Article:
We all have dreams.
Not just The 8 Percent. Not just the people who aspire to be. All of us.
But how many of us ever turn our dream into a reality? How many capitalise upon the great ideas in our minds, and turn them into great work?
You probably predict the number is pretty low. Well, the research shows is probably even lower than that.
Macolm Gladwell is an author, speaker, and journalist for The New York Times. He’s the man that popularised the notion that 10,000 hours of dedicated practice are required to be world-class in any field.
Despite that idea being debunked a few years ago, Gladwell is still one of the most respected experts when it comes to recognising what it takes to achieve excellence.
In a 2009 PopTech Talk, Gladwell revealed the three conditions he believes are blocking the majority of people from pursuing their vision. Backed by insightful data and an optimistic outlook, his argument holds substantial weight.
Here are the three conditions:
The very fact that you’re reading this tells me a few things –
– You can afford the internet.
– You have the time to browse it.
– You have an inclination and understanding of how to educate yourself.
The world’s impoverished have none of these.
It can be hard to truly empathise with them if you have never been in the same position before, especially considering the romanticisation of ‘rags-to-riches’ stories in our society, but Gladwell shares a simple story that highlights the extent of their plight.
He tells of a school in a poorer area of Los Angeles with staggering low attendance rates. The rate is not low because students are lazy. It’s not low because students don’t want to be in class.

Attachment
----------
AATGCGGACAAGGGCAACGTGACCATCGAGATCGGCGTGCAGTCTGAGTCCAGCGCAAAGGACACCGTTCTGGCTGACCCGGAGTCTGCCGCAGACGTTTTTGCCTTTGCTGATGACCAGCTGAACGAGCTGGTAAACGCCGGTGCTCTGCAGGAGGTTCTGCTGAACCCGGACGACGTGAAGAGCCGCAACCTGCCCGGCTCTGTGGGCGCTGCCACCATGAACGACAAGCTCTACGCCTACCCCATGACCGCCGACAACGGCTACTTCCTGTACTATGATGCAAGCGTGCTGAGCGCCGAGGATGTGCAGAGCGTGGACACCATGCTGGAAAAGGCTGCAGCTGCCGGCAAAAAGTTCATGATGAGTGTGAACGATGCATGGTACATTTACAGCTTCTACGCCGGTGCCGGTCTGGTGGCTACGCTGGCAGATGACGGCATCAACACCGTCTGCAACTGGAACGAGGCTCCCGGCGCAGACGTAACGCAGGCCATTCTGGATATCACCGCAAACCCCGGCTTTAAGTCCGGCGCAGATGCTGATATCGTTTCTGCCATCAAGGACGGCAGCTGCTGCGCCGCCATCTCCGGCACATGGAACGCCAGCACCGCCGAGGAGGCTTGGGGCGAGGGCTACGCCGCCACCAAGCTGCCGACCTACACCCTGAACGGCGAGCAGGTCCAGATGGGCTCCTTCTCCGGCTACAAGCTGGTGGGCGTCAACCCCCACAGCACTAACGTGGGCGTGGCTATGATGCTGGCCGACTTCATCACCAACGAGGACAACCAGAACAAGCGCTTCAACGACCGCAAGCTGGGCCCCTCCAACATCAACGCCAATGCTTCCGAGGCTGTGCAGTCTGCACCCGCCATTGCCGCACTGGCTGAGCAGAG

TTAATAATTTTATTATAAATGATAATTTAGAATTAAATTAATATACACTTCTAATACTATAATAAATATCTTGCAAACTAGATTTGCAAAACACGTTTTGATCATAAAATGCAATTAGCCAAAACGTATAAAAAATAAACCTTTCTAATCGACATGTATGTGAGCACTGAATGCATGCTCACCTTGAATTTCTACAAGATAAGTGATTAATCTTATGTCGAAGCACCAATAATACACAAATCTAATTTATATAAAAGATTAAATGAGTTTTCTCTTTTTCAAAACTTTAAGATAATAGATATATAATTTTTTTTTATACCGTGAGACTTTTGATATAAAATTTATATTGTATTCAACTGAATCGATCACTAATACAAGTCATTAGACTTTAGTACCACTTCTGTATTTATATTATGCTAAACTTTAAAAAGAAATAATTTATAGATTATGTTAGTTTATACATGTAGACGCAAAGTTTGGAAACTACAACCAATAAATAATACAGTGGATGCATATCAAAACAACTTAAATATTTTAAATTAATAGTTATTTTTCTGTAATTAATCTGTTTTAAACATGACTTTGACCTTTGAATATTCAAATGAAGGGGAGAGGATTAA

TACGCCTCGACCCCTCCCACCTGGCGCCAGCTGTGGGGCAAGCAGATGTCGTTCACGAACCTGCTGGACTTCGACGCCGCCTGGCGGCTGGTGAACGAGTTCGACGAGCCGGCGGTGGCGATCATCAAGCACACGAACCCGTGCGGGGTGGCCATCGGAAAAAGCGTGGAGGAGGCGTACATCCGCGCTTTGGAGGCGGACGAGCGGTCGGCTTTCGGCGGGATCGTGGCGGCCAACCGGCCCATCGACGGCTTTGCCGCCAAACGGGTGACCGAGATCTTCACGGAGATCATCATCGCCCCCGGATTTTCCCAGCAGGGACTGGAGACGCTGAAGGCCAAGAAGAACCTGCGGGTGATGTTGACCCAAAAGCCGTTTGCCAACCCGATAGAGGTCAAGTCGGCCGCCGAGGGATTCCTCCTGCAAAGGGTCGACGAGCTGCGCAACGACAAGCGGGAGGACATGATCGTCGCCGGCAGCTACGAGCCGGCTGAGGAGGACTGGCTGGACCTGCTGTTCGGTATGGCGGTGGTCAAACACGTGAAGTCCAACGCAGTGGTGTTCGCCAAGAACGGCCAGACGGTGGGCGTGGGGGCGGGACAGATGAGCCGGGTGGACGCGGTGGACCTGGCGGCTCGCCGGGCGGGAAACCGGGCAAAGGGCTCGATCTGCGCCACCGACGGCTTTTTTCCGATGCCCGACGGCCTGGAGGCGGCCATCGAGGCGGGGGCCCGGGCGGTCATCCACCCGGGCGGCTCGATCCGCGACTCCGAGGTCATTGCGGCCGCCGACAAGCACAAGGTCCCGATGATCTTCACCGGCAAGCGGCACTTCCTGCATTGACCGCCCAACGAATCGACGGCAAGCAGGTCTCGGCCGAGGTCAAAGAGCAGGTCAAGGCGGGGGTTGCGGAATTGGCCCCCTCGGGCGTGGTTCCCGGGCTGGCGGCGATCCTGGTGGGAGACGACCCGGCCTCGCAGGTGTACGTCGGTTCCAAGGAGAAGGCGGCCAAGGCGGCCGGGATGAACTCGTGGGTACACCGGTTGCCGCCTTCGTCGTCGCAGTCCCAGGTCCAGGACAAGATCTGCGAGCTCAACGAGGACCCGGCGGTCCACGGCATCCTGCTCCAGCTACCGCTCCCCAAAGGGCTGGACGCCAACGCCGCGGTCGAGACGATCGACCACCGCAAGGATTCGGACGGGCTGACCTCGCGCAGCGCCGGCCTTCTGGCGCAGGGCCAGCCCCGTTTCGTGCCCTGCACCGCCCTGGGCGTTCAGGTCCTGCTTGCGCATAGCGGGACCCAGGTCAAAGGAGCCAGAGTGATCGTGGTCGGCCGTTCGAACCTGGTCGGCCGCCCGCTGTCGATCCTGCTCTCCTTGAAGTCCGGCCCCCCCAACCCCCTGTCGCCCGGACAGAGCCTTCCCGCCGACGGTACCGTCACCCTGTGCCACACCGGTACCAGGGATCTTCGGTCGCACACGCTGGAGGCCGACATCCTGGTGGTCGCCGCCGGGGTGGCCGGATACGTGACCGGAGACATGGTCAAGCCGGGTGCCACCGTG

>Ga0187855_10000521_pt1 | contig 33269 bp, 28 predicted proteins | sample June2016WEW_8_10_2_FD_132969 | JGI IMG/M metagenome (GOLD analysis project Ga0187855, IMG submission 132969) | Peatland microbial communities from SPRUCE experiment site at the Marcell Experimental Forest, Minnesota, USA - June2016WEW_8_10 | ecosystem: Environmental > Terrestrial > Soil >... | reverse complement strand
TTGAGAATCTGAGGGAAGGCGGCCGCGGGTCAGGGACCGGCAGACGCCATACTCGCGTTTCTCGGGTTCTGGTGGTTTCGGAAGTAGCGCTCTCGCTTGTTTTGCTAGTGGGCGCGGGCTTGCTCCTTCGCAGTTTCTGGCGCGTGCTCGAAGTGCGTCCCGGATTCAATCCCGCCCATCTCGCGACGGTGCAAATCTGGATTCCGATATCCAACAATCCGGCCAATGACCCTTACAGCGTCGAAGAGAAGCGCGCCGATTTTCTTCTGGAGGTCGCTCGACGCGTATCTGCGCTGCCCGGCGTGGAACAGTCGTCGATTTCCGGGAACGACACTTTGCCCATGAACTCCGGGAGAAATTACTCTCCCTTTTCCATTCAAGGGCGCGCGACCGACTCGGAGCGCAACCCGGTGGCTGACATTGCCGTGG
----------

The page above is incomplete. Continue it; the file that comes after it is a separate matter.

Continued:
It’s low because, for students in the precinct to attend, they would have to cross gang lines. And they’re not going to risk their lives for a little education.
If they can’t even attend high school, how will they ever acquire the knowledge and skill to capitalise on their dreams?
Gladwell puts it bluntly. You have to appreciate his honesty.
What he means by stupidity are the kinds of artificial limitations we place on talent development.
The example he provides is of a Canadian All-Star hockey team, on which only 5 of 25 players were born in the second half of the year.
Why is that? Because the training camp uses birthdays to determine which students are eligible for entry.
Players of the age at which they are selected for the camp tend not to be specifically skillful. But what an eight year old player born in January often has an obvious advantage over a kid born in October of the same year is size.
So it’s not the talented kids that necessarily get selected. It’s the big kids. And so the capitalisation rate is about 50%.
Pretty stupid, right?
You might not need to work 10,000 to become great at something, but you can’t expect to become a contender overnight.
We’ve been taught to revere high IQs and natural talent, but they’re not what creates success.
What creates success is hard work.
The problem is that culture, specifically Western culture, seems to have pretty much forgotten that.
Gladwell tells of the mysticism surrounding the unparalleled achievements of Chinese-American students compared to their white counterparts. While some psychologists have put it down to the Chinese simply being smarter, Gladwell is quick to dismiss that.
The reason he sees for the radical difference is that white American students weren’t raised to love the challenge. They were taught to try, and then move on if a situation seems too complicated.
Guess what? Achieving excellence is complicated, and it’s only through understanding this that we can ever hope to succeed.
Gladwell ends on a positive note. He knows that dealing with these conditions will be difficult, but at least by identifying them, we have put ourselves in a position to deal with them.
Now it’s up to us to make the change.